Warning: This post might step on some toes!
Our society has pretty much embraced the American cultural icon of the cowboy. We revere those who ride alone and hard. We are rugged individualists and hardened men making our own way. Our society reflects this in subdued ways. No matter what happens, we are free and independent. We are ‘desperadoes’–we do whatever we think is best.
This is distinctive to the American sense of being. We are instilled with a pride and a freedom as our birthright. John Wayne, the ‘Alamo,’ and the biker with his Harley-Davidson on Route 66 have been our inspiration. Each are distinctly heroic and carry our hopes and dreams.
But the Bible is not an American book. A cowboy did not die for our sins (which are many). The way of discipleship does not take us through Dallas, Texas. Rather, His Words to us are bold and entirely challenging in an amazingly fresh and different direction. We are told to wash feet, to repeatedly turn the other cheek, to surrender all our rights, and then take the lowest place there is in every situation.
Jesus is positioned as the Lord over us. Humility is to become the way we think and how we act. We have become slaves to righteousness. Our vaunted independence has been toppled. The crown has slipped. My wilfulness still wants to stand instead of kneeling. We discover this has been the truth all along. We have never ever been in control. He has been the King since before time, and will always be, for an eternity.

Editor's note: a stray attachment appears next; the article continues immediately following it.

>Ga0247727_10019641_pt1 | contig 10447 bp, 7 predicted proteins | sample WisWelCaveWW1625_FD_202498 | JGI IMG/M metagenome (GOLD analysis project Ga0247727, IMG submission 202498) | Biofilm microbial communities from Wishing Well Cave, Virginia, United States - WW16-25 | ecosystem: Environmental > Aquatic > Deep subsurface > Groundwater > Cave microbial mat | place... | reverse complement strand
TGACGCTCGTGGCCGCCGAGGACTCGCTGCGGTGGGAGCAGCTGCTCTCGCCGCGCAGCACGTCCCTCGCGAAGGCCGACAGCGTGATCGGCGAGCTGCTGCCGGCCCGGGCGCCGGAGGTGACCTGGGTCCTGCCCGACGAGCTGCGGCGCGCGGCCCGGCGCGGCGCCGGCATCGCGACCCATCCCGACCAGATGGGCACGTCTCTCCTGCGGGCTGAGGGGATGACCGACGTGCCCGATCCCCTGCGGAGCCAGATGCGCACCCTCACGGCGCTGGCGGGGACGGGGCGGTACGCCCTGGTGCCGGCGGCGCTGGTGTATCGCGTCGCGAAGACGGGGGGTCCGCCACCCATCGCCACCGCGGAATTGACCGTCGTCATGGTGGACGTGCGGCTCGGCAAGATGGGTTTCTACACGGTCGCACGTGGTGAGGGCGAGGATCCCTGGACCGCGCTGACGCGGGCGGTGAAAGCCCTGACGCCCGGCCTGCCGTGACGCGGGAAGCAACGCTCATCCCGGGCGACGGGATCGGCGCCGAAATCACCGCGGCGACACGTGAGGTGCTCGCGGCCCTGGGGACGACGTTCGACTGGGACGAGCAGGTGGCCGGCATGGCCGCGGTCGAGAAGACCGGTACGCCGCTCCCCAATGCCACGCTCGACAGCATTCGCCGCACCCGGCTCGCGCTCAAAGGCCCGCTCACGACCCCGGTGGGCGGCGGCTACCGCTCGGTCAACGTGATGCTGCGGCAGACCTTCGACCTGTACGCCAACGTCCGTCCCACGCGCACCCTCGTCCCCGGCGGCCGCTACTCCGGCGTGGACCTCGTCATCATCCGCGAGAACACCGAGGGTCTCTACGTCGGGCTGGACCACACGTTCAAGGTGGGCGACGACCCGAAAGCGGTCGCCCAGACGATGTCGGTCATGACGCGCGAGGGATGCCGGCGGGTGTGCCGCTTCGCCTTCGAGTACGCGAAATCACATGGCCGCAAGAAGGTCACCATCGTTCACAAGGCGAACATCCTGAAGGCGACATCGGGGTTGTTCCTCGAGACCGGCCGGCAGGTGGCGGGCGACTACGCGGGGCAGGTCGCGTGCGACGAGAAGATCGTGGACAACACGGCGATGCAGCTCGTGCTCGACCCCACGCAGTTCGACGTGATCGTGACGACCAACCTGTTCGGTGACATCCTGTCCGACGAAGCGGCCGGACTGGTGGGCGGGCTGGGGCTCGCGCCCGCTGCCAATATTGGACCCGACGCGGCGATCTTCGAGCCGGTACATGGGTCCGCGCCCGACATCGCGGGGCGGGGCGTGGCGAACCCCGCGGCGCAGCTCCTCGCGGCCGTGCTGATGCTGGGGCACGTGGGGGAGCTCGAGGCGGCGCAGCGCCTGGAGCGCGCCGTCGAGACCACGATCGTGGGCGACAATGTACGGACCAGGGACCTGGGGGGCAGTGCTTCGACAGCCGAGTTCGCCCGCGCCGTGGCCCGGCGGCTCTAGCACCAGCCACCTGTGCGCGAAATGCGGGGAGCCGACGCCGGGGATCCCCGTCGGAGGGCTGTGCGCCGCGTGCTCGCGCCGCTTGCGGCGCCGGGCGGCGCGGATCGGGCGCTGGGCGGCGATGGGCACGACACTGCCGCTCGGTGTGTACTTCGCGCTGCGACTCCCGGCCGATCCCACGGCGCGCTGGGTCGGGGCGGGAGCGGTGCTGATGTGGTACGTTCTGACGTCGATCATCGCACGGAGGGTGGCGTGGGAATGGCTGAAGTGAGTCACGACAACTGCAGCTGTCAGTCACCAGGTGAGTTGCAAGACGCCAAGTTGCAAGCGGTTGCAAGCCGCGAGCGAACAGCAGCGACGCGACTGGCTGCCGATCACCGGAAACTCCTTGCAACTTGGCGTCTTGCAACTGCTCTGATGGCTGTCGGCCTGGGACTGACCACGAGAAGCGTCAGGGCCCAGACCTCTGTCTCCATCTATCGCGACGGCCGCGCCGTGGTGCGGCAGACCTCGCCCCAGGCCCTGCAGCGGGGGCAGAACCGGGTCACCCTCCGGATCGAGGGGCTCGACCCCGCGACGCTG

“Many Christians have what we might call a “cultural holiness”. They adapt to the character and behavior pattern of Christians around them. As the Christian culture around them is more or less holy, so these Christians are more or less holy. But God has not called us to be like those around us. He has called us to be like himself. Holiness is nothing less than conformity to the character of God”.
I want to pose the following questions. Are we honestly in a condition of being weak? Can you serve with a basin and towel? Is your heart that of a child? Do we see the world through the ‘lens’ of a soft and broken spirit?
Our churches often struggle often over issues of pride and stubbornness. There is often little gentleness and brokenness to be seen. We still see ourselves as independent, and we call our own shots. I wonder if the lordship of Christ is even considered. We may consider it noble to be a Christian, but our lives are not discipled. (And they are not likely to be until God breaks us of our independence.) It’s called, ‘the spirit of the age.’
“Holiness has never been the driving force of the majority. It is, however, mandatory for anyone who wants to enter the kingdom.”
I write these things surveying my own life. Self will and my hard heart fit ‘hand-and-glove’ with being that desperado. I ride alone, making my own way, and I don’t make any disciples. I jettison my cross— my cross of discipleship. I serve no one, unless it suits me. Am I His disciple, or am I a man of my own? Is He my lord, or have I decided to claim that right for myself? We must decide these things.
I only hope I have spoken the truth today. Forgive me if I offended.
“Lord, I am willing to receive what You give, to lack what You withhold, to relinquish what You take, to suffer what You inflict, to be what You require.” Amen.